Over the last 10 years I’ve bought the occasional physical album — usually to support a fellow independent artist — but more often than not I’ve either bought albums digitally or just streamed them and found other ways to financially contribute to artists.
My streaming platform of choice is Amazon Music, but not because I necessarily favor it for any functional or ethical reason over Spotify or other options. For me it was the most affordable option ($7.99 per month with my Prime subscription) and Amazon pays artists at least as well (or poorly depending on your perspective) as the others. I had also accumulated a significant number of digital music purchases on Amazon, and it just seemed easier than shifting to another platform. During the pandemic, I’ve gotten great use and enjoyment out of streaming. One project I’ve been working on is going through artists’ entire catalogues (especially where there’s a gap in my knowledge) and making playlists of my favorite deep cuts. At present, I could wax poetic about The Kinks for longer than you’d care to listen.
In general, I don’t feel too guilty about only streaming — and not purchasing — music by successful artists, especially those who have had long careers. I figure most are living comfortably, and are making some decent streaming revenue as a supplement to their income due to their enduring popularity. (That said, I’m not ignorant about the fact that many legendary artists are in need of financial support and for whom there are a number of organizations doing good work). But for newer artists I admire who are perhaps a few popularity notches below Taylor Swift and Bruno Mars, I worry that streaming revenue alone will not keep them, their families, their band members, and their crews whole in this challenging season of no touring and no clear end in sight. That’s where Bandcamp in particular has stepped up, and I believe it has the moral compass and growing reputation to do even more in the future.
While Bandcamp allows streaming on its platform, it is not a true streaming service in my opinion for the following reasons:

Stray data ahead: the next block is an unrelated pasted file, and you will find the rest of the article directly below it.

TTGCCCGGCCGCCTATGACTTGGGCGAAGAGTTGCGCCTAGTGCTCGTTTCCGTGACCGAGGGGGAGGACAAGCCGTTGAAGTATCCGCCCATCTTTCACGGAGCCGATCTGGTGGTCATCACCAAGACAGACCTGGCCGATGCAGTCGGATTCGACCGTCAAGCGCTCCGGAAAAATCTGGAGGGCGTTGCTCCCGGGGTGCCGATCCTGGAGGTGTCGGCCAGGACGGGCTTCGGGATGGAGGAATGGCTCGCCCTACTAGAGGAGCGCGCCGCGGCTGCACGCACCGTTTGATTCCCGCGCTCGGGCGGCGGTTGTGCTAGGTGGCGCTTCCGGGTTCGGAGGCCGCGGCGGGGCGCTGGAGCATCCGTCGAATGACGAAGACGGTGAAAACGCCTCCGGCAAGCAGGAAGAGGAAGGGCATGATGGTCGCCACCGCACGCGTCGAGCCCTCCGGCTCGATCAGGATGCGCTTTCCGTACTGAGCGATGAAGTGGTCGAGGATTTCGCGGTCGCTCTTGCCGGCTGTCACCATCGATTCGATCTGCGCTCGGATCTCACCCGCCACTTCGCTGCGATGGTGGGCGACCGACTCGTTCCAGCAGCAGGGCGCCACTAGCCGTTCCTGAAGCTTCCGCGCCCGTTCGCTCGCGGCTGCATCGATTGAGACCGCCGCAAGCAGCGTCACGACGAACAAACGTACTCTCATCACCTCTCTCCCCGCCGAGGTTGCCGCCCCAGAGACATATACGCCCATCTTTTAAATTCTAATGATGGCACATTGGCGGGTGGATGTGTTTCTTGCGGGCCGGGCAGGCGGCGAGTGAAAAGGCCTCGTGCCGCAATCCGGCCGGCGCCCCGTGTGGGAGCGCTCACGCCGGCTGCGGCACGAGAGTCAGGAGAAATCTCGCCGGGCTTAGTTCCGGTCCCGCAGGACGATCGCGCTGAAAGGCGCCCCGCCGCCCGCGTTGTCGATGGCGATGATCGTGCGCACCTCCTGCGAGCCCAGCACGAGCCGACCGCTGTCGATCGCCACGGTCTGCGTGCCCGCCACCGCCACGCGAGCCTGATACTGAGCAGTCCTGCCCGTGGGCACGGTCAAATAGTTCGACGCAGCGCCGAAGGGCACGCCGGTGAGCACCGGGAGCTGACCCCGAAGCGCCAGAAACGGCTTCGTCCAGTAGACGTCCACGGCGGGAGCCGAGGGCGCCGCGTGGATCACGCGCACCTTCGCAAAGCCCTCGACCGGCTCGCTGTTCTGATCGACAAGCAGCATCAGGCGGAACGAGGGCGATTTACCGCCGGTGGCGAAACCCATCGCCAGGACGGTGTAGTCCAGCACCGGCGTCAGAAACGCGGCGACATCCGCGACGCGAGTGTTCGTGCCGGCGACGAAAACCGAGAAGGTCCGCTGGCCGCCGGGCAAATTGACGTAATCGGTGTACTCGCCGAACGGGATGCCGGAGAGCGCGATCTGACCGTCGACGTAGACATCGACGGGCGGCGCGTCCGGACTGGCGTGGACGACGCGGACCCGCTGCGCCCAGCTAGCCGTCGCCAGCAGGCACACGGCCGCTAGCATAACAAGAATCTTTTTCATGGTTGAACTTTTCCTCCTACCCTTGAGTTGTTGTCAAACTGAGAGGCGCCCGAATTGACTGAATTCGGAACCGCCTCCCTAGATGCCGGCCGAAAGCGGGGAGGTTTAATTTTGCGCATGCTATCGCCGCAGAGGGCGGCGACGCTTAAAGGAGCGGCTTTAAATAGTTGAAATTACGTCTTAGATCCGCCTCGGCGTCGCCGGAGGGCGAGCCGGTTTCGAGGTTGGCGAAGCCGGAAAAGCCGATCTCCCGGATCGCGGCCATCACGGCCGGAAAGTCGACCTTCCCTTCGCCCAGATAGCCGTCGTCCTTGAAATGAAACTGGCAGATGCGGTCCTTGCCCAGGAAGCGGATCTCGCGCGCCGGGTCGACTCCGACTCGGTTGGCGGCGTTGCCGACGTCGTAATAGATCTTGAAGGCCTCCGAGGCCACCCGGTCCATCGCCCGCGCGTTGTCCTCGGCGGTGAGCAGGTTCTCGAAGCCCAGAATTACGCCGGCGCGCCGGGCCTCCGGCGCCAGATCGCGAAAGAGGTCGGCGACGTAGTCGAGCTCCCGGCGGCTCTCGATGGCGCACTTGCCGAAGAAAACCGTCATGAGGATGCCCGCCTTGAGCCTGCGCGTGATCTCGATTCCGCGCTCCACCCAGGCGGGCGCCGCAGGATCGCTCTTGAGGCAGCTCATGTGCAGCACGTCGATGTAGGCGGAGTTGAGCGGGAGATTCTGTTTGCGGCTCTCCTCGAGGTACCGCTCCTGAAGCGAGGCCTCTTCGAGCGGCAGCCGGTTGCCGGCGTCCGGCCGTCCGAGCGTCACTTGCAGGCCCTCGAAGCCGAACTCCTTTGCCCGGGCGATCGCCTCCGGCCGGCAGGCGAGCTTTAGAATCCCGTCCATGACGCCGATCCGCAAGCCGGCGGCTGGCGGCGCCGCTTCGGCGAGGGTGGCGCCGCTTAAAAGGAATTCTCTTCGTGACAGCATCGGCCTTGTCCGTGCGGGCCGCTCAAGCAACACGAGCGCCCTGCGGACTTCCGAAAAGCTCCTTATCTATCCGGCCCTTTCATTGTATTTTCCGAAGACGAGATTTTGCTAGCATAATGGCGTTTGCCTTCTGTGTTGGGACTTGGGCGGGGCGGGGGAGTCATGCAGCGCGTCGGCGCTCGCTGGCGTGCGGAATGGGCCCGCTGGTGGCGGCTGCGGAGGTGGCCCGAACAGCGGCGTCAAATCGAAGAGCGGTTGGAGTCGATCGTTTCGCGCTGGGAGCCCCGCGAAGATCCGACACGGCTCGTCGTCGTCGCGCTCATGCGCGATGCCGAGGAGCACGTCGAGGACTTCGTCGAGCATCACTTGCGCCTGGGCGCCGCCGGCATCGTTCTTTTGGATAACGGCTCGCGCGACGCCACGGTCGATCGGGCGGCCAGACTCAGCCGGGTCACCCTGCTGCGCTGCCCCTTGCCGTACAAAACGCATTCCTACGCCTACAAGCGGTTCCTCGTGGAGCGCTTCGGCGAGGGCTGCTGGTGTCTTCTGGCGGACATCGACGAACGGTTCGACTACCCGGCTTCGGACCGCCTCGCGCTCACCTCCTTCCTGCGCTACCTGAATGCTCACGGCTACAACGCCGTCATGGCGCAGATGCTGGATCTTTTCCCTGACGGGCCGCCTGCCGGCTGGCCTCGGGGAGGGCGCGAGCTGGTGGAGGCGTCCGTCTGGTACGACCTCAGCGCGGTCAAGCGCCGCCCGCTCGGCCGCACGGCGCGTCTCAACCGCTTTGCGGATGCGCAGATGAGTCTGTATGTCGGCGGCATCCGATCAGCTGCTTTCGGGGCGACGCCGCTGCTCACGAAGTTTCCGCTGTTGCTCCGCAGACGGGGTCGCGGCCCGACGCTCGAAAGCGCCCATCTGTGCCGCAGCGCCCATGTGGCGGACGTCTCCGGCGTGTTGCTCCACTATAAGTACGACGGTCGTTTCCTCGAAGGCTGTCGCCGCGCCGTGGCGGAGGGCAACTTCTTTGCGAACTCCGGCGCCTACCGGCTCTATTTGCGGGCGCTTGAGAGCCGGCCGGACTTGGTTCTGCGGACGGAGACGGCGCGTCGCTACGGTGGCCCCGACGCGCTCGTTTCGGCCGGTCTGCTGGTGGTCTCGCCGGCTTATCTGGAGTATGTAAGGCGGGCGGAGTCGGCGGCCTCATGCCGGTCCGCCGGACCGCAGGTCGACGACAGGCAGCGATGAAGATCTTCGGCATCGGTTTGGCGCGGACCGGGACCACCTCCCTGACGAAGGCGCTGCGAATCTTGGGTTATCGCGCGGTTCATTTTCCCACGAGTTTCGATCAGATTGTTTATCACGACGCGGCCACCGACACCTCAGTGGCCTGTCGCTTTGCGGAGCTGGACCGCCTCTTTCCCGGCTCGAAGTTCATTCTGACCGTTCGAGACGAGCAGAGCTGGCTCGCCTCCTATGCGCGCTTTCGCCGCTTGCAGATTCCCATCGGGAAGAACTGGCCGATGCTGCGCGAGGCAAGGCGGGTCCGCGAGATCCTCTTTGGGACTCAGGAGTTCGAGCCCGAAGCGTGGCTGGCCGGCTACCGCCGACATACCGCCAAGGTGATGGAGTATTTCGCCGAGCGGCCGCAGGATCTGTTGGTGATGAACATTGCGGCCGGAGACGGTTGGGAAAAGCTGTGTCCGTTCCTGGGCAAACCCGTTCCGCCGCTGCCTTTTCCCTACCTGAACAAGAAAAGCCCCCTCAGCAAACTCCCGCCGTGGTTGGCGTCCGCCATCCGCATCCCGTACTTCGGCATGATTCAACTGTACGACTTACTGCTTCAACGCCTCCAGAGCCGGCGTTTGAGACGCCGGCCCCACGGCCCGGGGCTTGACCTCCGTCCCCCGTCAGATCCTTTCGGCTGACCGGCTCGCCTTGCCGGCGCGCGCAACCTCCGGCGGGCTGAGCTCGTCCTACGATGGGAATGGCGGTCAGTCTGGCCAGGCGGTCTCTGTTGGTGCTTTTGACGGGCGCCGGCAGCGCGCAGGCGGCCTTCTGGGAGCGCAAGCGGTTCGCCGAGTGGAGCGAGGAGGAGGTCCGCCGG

- It only allows the streaming of one album or track at a time, beyond its own curated playlists.
- It does not allow users to create and share their own playlists for others to discover and stream.
- It does not charge users — and therefore does not compensate artists — for streaming.
I believe Bandcamp could offer a streaming service with a business model that is as straightforward and artist-friendly as its current offerings. These bullet points are just intended to be the beginning of a conversation, but here’s my proposal:
- $5 per month, $50 annually or “pay more if you want” for unlimited streaming. In true Bandcamp fashion, the cost would be competitive, reasonable, and flexible. Those who don’t subscribe could still stream a limited number of songs per month (there is a limit currently before Bandcamp prompts you to purchase the track you’ve been streaming incessantly, you scoundrel).
- The same fair 80/20 split in favor of artists. All of the subscription money is pooled with 80% paid out to artists quarterly and Bandcamp taking a reasonable 20% cut of the revenue.
- Payments doled out in an equitable way based on the total number of complete streams. Bandcamp already tracks and provides near real-time data to artists with detailed analytics about their streaming performance. So, the underlying data is already there.
- Option for artists to opt out of payments. Artists who don’t wish to be compensated for streams of their music can privately opt out and contribute their revenue back to the overall pool. This option is one step toward ensuring that those who most need it receive the bulk of the payments.
Last month, I realized just how much I missed my fellow independent music creators and performers — friends whose music, shows, and camaraderie I’ve counted on to lift me up over the years. I decided to create a quick playlist of 10 tunes entitled I Miss My Friends (August 2020).
I’m grateful that I was able to curate and share this music on Spotify, and for the life of me, I couldn’t figure out how to create and share a public playlist on Amazon Music. But I wish I could have done so on Bandcamp and put perhaps more than a few fractions of a cent into the pockets of those who have dedicated unknown hours to their craft. Maybe someday, that will be possible.